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Voiceless labio-velar approximant

Voiceless labio-velar approximant
Template:Infobox IPA/format numbers
IPA number 169
Encoding
Entity (decimal) Template:Infobox IPA/format numbers
Unicode (hex) Template:Infobox IPA/format numbers
X-SAMPA W
Kirshenbaum w<vls>
Braille 25px25px
Template:Infobox IPA/format numbers

The voiceless labiovelar (labialized velar) approximant (traditionally called a voiceless labiovelar fricative) is a type of consonantal sound, used in spoken languages. The symbol in the International Phonetic Alphabet that represents this sound is ʍ (a rotated lowercase letter w) or .

[ʍ] is generally called a "fricative" for historical reasons, but in English, the language that the letter ʍ is primarily used for, it is a voiceless approximant, equivalent to [w̥] or [hw̥]. On rare occasions the symbol is appropriated for a labialized voiceless velar fricative, [xʷ], in other languages.

Features

Features of the voiceless labial-velar approximant:

Template:Voiceless short

  • It is an oral consonant, which means air is allowed to escape through the mouth only.
  • It is a central consonant, which means it is produced by directing the airstream along the center of the tongue, rather than to the sides.
  • The airstream mechanism is pulmonic, which means it is articulated by pushing air solely with the lungs and diaphragm, as in most sounds.

Occurrence

Language Word IPA Meaning Notes
Cornish whath, hwath [ʍæːθ] 'still', 'yet' Is spelled wh and hw in the Standard Written Form, as wh in Kernowek Standard, Unified Cornish, Unified Cornish Revised and Modern Cornish, and hw in Kernewek Kemmyn
English American Theater Standard[1] whine [ʍaɪ̯n] 'whine' Phonemically /hw/; contrasts with /w/. In General American[2] and New Zealand English[3][4] only some speakers maintain the distinction; in Britain, mostly heard in Irish and Scottish accents.[5] See English phonology and phonological history of wh.
Canadian Maritime
[citation needed]
Conservative Received Pronunciation[5]
Cultivated South African[6]
General American[2][7]
Irish[6][8][9] [ʍʌɪ̯n]
Scottish[6][10][11][12]
Southern American[13] [ʍäːn]
New Zealand[3][4][10][14] [ʍɑe̯n]
Gothic 𐍃𐌰𐌹𐍈𐌰 saiƕa [sɛːʍa] '(to) see' The Gothic alphabet has a special letter for this: 𐍈/ƕ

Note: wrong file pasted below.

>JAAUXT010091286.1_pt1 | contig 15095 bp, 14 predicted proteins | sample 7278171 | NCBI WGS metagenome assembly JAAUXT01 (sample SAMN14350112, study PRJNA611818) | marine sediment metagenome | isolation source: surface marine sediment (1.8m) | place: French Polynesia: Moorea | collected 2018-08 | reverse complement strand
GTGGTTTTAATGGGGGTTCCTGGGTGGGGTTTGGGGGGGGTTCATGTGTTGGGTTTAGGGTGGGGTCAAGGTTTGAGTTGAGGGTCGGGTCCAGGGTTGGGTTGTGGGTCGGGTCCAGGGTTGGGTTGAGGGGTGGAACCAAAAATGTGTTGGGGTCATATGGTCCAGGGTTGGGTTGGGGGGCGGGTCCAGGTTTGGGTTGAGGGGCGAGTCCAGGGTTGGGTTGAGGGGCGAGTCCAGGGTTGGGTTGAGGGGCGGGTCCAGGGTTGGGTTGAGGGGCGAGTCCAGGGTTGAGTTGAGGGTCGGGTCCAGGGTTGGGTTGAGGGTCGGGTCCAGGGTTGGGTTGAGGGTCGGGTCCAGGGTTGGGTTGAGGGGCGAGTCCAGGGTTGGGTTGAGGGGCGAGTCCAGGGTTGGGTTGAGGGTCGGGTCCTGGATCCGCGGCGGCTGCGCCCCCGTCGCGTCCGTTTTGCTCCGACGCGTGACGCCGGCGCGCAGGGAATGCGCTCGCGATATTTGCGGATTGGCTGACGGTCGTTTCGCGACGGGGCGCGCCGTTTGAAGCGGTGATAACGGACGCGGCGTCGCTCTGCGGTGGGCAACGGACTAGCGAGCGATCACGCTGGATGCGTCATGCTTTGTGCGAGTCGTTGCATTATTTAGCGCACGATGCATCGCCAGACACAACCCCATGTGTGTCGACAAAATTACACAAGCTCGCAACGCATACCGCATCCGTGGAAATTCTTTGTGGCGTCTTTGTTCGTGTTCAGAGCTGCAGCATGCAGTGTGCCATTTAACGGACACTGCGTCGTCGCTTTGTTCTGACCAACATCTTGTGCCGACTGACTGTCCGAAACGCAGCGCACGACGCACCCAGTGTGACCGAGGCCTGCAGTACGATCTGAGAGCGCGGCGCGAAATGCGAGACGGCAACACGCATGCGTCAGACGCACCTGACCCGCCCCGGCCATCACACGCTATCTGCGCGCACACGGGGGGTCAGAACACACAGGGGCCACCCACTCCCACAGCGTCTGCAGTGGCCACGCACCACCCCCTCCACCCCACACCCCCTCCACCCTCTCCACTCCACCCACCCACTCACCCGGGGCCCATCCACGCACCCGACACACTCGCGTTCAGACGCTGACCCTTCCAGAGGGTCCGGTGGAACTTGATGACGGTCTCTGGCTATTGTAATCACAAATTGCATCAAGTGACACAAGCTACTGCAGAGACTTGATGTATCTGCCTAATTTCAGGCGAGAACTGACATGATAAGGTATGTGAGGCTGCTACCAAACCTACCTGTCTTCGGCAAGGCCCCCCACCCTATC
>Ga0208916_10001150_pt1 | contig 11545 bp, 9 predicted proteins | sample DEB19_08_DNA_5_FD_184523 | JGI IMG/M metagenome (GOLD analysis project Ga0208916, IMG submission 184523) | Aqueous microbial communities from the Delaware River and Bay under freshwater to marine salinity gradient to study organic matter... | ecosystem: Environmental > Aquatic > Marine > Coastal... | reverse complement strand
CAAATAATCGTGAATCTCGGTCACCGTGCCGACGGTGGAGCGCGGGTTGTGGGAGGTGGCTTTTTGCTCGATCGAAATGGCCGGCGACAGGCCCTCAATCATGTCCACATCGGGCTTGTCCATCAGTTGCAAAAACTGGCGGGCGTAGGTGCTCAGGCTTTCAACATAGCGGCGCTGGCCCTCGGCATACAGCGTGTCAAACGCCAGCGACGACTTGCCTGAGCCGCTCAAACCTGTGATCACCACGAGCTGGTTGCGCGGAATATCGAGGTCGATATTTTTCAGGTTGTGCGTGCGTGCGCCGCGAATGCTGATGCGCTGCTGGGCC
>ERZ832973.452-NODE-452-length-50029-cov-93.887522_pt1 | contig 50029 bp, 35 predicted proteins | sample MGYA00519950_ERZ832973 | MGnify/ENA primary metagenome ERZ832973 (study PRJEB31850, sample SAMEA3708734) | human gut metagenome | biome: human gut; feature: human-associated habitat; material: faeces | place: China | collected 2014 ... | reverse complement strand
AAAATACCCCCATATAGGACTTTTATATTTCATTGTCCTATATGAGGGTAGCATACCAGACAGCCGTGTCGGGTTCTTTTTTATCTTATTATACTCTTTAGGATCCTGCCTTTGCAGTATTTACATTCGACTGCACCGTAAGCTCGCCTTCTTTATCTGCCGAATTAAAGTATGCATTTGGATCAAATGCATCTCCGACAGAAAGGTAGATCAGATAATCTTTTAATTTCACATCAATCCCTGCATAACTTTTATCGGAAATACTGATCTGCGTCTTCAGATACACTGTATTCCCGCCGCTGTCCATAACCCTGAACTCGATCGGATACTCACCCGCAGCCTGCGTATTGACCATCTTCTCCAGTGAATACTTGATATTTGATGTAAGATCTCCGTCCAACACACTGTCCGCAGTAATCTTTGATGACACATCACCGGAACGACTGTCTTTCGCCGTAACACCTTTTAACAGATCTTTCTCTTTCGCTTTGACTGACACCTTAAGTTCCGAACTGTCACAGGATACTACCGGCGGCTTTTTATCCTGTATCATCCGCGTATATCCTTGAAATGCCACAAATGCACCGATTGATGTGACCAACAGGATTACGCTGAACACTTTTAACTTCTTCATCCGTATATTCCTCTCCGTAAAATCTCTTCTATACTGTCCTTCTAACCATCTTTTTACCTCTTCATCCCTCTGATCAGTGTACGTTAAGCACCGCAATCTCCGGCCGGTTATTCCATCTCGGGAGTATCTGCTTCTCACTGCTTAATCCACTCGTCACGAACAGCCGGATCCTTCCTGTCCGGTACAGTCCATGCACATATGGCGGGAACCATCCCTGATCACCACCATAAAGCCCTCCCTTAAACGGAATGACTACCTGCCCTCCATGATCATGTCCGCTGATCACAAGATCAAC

Hupa tł'iwh [t͡ɬʼiʍ] 'snake', 'rattlesnake' Contrasts with /w/
Nahuatl Cuauhtēmallān [kʷaʍteːmalːaːn] 'Guatemala' Allophone of /w/ before voiceless consonants
Slovene[15][16] vse [ʍˈsɛ]∼[uˈsɛ][17] 'everything' Allophone of /ʋ/ in the syllable onset before voiceless consonants.[15][16] Voiced [w] before voiced consonants. See Slovene phonology
Taiwanese 沃花 ak-hue [ʔak̚˥ʔ ʍeː˥˥] '(to) water flowers'

See also

References

Bibliography

  • Greenberg, Mark L. (2006), A Short Reference Grammar of Standard Slovene, Kansas: University of Kansas 
  • Labov, William; Ash, Sharon; Boberg, Charles (2006), The Atlas of North American English, Berlin: Mouton-de Gruyter, ISBN 3-11-016746-8 
  • Lass, Roger (2002), "South African English", in Mesthrie, Rajend, Language in South Africa, Cambridge University Press, ISBN 9780521791052 
  • McMahon, April (2002), An Introduction to English Phonology, Edinburgh: Edinburgh University Press Ltd, ISBN 0 7486 1252 1 
  • Rogers, Henry (2000), The Sounds of Language: An Introduction to Phonetics, Essex: Pearson Education Limited, ISBN 978-0-582-38182-7 
  • Skinner, Edith; Timothy Monich; Lilene Mansell (ed.) (1990). Speak with distinction (Second ed.). New York: Applause Theatre Book Publishers. ISBN 1-55783-047-9. 
  • Šuštaršič, Rastislav; Komar, Smiljana; Petek, Bojan (1999), "Slovene", Handbook of the International Phonetic Association: A guide to the use of the International Phonetic Alphabet, Cambridge: Cambridge University Press, pp. 135–139, ISBN 0-521-65236-7, doi:10.1017/S0025100300004874 
  • Wells, J.C. (1982a), Accents of English, Cambridge: Cambridge University Press 
  • Wells, J.C. (1982b). Accents of English 3: Beyond the British Isles. Cambridge: Cambridge University Press. ISBN 0-521-28541-0. 
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